Timing is everything
The world will remember 2008 as China’s year. The Olympics highlighted the country’s accession to the world stage. As the final changes were being put to an opening ceremony future host cities would envy, the first PRC Anti-monopoly Law also came into effect.
Practitioners hoped the Law would clarify what constitutes a monopoly. Investors wondered how their mergers and acquisitions would hold up before anti-monopoly reviews. Exactly four years later, China Law and Practice takes a closer look at the Anti-monopoly Law and reviews.
Click here to download China Law & Practice's English translation of the PRC Anti-monopoly Law ( 中华 人民 共和国反 垄 断法 ).
The review process
Any transaction can trigger a review. Even foreign-to-foreign party transactions, which may affect competition in the Chinese market, are subject to a review. There can be up to three phases to a review, but the demanding pre-acceptance stage is almost a fourth phase in itself, here is why.
At the end of 2011, the Ministry of Commerce (MOFCOM) had reviewed more than 380 cases. This year, they have already published four conditional approvals. Included in these was Google’s high-profile acquisition of Motorola Mobility. MOFCOM took took eight months to review it, while EU and US regulators approved the transaction unconditionally. Learning by example: Four conditional reviews.
Times are changing though, as a proposed draft to streamline reviews has been circulated within the Ministry. Despite no official announcement, the fast track review process also seeks to simplify reviews. MOFCOM released a new filling form as well this year. While this provides some clarity, it also requires submitting extensive sensitive information. Coming soon: fast-track reviews.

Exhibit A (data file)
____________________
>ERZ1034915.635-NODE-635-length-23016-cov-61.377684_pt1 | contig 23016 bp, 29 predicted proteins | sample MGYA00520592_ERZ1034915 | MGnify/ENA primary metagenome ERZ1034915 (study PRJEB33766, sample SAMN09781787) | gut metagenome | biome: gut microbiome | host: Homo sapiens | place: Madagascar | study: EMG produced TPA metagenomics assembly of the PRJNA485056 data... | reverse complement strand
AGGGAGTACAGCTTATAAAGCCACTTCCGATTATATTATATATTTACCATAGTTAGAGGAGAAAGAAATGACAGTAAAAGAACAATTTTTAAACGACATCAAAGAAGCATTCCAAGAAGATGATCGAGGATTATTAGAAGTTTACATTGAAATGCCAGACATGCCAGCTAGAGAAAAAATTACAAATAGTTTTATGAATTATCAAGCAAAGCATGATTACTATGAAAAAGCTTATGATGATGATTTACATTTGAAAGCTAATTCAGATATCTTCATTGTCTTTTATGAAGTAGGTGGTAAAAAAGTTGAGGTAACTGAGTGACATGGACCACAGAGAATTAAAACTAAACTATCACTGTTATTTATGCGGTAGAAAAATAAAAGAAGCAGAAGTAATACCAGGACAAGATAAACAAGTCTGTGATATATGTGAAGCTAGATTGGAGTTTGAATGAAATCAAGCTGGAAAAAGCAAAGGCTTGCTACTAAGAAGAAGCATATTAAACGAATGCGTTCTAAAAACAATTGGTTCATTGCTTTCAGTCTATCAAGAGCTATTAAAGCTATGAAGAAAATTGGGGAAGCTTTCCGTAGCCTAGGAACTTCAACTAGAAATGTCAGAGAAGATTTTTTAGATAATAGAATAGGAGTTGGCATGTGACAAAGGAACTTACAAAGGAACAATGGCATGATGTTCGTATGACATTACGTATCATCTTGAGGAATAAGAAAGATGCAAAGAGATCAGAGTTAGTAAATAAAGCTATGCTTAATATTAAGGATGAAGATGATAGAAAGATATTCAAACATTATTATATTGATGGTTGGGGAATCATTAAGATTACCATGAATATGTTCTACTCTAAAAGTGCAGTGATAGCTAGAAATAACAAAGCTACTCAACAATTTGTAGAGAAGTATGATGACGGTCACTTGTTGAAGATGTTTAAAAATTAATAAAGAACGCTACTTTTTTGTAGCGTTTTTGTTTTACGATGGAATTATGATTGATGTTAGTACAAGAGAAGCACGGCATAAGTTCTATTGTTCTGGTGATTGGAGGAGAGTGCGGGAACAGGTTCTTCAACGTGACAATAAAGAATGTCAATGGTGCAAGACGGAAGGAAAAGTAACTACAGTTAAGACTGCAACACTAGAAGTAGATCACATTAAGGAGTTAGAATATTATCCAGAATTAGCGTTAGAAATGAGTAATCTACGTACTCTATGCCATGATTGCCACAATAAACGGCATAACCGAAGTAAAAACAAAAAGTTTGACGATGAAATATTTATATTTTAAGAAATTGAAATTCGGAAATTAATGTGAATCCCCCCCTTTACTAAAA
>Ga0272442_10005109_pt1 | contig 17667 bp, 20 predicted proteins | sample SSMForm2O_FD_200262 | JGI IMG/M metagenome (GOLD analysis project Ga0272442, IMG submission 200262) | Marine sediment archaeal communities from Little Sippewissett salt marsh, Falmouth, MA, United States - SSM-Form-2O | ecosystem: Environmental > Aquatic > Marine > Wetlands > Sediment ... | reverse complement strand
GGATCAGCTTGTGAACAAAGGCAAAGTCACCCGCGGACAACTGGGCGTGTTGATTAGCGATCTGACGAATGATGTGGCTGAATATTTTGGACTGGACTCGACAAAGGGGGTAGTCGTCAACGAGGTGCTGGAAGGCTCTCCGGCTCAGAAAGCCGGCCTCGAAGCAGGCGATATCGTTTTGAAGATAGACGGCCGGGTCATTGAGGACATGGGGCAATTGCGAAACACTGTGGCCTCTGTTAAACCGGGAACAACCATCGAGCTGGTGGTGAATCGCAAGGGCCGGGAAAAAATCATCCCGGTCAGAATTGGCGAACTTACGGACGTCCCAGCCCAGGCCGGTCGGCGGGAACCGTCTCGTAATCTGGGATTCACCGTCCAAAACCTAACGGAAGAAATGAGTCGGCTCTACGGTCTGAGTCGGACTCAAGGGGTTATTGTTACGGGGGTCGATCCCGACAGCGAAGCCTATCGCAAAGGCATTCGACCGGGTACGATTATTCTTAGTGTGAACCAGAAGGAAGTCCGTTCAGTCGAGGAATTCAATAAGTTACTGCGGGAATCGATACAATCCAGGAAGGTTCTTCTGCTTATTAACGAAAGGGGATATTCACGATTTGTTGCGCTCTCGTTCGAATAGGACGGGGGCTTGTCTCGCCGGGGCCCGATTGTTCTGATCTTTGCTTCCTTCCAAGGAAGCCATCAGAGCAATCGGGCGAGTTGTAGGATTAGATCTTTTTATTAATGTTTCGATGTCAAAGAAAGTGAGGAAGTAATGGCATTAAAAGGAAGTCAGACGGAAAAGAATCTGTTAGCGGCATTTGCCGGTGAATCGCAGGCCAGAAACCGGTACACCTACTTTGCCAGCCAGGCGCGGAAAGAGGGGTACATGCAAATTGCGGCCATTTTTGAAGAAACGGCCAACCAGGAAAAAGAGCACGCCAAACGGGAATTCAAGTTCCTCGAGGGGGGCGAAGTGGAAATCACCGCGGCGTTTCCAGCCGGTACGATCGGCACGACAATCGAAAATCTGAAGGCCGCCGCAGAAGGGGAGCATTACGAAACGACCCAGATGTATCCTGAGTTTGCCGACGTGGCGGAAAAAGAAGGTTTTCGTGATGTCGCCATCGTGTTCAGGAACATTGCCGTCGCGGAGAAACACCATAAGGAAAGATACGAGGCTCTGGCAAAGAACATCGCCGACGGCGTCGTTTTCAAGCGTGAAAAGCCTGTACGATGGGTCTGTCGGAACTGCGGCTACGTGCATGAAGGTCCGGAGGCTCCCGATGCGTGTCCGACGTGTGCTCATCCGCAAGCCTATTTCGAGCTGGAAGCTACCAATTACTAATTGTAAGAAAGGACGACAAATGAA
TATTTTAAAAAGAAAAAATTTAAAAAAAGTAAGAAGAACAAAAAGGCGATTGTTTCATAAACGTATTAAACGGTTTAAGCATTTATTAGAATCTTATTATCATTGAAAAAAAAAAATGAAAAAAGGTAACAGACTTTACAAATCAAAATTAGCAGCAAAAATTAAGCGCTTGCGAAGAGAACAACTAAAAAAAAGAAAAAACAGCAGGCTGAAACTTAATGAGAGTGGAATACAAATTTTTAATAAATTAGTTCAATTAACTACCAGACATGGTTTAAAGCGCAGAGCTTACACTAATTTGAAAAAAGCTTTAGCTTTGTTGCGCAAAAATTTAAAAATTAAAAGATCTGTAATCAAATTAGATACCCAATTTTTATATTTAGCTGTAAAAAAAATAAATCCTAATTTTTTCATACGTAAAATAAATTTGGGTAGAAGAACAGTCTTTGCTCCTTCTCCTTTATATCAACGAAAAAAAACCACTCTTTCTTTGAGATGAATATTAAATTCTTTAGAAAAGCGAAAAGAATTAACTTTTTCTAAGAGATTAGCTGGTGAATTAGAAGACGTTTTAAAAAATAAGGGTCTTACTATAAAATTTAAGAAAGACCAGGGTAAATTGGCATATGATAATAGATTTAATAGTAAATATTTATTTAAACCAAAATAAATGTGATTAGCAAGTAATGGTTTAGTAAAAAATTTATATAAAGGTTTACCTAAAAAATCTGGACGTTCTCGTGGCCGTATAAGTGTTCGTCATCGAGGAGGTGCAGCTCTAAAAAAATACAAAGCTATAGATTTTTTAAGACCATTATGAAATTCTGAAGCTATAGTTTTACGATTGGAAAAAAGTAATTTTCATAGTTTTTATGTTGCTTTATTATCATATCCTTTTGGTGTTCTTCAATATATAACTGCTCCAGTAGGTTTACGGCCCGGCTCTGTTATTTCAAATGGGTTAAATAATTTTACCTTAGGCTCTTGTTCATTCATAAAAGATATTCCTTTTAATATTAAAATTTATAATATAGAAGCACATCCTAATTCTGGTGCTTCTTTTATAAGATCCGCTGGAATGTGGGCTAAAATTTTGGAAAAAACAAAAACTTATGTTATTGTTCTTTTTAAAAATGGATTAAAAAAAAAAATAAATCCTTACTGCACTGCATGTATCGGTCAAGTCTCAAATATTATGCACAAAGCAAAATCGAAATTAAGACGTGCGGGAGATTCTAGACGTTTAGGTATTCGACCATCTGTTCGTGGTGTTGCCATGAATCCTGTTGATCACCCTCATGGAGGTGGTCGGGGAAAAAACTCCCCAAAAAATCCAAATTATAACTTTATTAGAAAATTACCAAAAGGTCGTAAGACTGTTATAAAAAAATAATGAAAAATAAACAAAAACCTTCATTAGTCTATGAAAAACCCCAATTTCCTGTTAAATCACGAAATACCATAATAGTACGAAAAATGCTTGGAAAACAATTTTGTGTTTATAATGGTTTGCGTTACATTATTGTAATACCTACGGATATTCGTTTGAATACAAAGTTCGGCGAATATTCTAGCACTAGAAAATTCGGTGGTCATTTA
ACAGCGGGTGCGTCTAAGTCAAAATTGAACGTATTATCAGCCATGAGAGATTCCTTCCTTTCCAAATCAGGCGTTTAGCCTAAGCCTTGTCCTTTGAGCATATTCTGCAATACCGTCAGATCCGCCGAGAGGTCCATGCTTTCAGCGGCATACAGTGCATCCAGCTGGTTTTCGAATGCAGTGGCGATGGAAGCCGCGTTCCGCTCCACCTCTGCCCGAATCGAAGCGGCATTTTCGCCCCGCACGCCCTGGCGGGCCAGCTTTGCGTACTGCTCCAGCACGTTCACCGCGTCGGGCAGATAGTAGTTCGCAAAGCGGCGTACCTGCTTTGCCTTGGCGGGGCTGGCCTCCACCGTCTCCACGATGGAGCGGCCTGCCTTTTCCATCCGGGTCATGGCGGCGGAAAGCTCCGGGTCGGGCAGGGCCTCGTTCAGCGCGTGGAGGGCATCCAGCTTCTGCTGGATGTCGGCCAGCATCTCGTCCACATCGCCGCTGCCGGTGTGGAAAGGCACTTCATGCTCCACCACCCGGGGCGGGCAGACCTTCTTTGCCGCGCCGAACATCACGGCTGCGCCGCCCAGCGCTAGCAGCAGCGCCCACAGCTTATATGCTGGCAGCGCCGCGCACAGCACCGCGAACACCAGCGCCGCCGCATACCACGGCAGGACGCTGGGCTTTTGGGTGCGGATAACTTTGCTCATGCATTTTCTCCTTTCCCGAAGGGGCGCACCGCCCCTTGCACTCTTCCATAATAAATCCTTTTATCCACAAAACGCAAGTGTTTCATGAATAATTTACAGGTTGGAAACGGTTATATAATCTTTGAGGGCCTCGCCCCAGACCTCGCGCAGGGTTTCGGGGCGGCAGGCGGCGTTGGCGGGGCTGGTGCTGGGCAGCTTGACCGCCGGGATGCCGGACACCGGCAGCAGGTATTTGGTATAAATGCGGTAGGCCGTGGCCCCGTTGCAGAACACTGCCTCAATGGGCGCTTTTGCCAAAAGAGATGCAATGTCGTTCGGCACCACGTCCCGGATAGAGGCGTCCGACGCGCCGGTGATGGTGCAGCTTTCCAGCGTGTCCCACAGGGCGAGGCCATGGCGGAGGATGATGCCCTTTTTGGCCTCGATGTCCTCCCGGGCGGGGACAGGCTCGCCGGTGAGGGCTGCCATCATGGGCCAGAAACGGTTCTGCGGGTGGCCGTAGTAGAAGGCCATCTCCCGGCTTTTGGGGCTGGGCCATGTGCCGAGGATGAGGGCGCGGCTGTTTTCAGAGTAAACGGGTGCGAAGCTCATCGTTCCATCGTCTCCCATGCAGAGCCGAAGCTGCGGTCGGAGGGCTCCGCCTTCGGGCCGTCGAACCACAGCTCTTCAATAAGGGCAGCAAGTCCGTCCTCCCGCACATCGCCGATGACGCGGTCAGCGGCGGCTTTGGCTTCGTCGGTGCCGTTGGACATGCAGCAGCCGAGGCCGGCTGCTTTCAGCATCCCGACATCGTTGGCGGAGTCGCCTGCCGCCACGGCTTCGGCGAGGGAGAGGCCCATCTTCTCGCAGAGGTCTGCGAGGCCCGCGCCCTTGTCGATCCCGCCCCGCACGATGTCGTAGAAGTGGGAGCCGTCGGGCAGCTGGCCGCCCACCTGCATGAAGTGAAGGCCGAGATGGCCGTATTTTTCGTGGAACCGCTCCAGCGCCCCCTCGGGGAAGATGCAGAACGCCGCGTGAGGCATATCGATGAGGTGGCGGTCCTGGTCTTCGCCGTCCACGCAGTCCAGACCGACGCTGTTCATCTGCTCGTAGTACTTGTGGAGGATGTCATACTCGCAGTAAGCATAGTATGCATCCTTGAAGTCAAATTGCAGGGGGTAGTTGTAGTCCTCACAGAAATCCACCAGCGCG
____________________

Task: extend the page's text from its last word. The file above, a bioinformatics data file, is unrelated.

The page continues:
The EU has been offering fast-track reviews for over a decade and if certain conditions are met, approval can be granted in 25 days. The US system allows for decisions during the 30-day waiting period or less, depending on the circumstances. But how does China’s review process compare to well-established regimes in the EU and US?
Provisions add clarity
In June this year, the Supreme People’s Court issued Provisions for the trial of civil dispute cases arising from monopolistic acts. The Provisions came less than a month after the first People’s Higher Court began hearing a landmark dispute between software companies Qihoo and Tencent.
Click here to downlaod China Law & Practice's English translation of the Provisions on Several Issues Concerning the Application of the Law in Trials of Civil Dispute Cases Arising from Monopolistic Acts ( 关于审理因垄断行为引发的民事纠纷案件应用法律若干问题的规定 )
The Provisions were welcomed as the Court finally provided guidance for anti-monopoly cases. They lowered the burden of proof and set out a procedural framework. Zhaofeng Zhou analysed the Provisions and how they change disputes.
However, the Court failed to touch on horizontal monopoly disputes and what constitutes market dominance. The country is also still waiting to see a plaintiff win a high profile anti-monopoly case, raising questions over how and under what circumstances damages will be awarded. Fang Qi spoke to China Law & Practice on these issues.
With only four years of history, the Anti-monopoly Law has already changed how companies do business in China. It is clear MOFCOM and the Supreme Court both have work to do when it comes to streamlining reviews and providing guidance on how to interpret the Law, but for now this guide gives you everything you need to know.